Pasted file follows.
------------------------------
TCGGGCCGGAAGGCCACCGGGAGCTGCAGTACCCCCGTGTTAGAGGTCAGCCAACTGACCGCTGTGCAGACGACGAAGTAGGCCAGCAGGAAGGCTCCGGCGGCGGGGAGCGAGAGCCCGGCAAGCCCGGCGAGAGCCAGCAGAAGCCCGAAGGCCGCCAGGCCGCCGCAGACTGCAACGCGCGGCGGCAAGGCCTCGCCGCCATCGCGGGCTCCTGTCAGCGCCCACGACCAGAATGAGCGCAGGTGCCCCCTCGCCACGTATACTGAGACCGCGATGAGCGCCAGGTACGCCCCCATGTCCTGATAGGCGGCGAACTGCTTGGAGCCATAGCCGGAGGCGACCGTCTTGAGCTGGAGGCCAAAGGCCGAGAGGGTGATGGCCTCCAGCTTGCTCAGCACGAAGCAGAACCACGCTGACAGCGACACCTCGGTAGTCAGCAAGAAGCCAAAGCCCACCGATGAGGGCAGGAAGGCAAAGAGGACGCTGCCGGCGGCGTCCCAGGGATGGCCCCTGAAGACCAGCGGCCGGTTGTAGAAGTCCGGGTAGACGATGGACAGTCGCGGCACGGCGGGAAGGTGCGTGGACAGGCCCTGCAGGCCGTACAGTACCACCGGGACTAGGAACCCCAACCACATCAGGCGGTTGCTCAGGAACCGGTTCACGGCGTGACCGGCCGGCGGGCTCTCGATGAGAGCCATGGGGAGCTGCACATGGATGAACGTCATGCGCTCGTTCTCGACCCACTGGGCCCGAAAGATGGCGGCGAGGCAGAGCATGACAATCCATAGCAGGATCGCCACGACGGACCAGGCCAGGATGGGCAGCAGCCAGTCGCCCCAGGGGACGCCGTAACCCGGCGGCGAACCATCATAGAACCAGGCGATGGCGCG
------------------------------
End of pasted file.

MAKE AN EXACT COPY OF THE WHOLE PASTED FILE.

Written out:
TCGGGCCGGAAGGCCACCGGGAGCTGCAGTACCCCCGTGTTAGAGGTCAGCCAACTGACCGCTGTGCAGACGACGAAGTAGGCCAGCAGGAAGGCTCCGGCGGCGGGGAGCGAGAGCCCGGCAAGCCCGGCGAGAGCCAGCAGAAGCCCGAAGGCCGCCAGGCCGCCGCAGACTGCAACGCGCGGCGGCAAGGCCTCGCCGCCATCGCGGGCTCCTGTCAGCGCCCACGACCAGAATGAGCGCAGGTGCCCCCTCGCCACGTATACTGAGACCGCGATGAGCGCCAGGTACGCCCCCATGTCCTGATAGGCGGCGAACTGCTTGGAGCCATAGCCGGAGGCGACCGTCTTGAGCTGGAGGCCAAAGGCCGAGAGGGTGATGGCCTCCAGCTTGCTCAGCACGAAGCAGAACCACGCTGACAGCGACACCTCGGTAGTCAGCAAGAAGCCAAAGCCCACCGATGAGGGCAGGAAGGCAAAGAGGACGCTGCCGGCGGCGTCCCAGGGATGGCCCCTGAAGACCAGCGGCCGGTTGTAGAAGTCCGGGTAGACGATGGACAGTCGCGGCACGGCGGGAAGGTGCGTGGACAGGCCCTGCAGGCCGTACAGTACCACCGGGACTAGGAACCCCAACCACATCAGGCGGTTGCTCAGGAACCGGTTCACGGCGTGACCGGCCGGCGGGCTCTCGATGAGAGCCATGGGGAGCTGCACATGGATGAACGTCATGCGCTCGTTCTCGACCCACTGGGCCCGAAAGATGGCGGCGAGGCAGAGCATGACAATCCATAGCAGGATCGCCACGACGGACCAGGCCAGGATGGGCAGCAGCCAGTCGCCCCAGGGGACGCCGTAACCCGGCGGCGAACCATCATAGAACCAGGCGATGGCGCG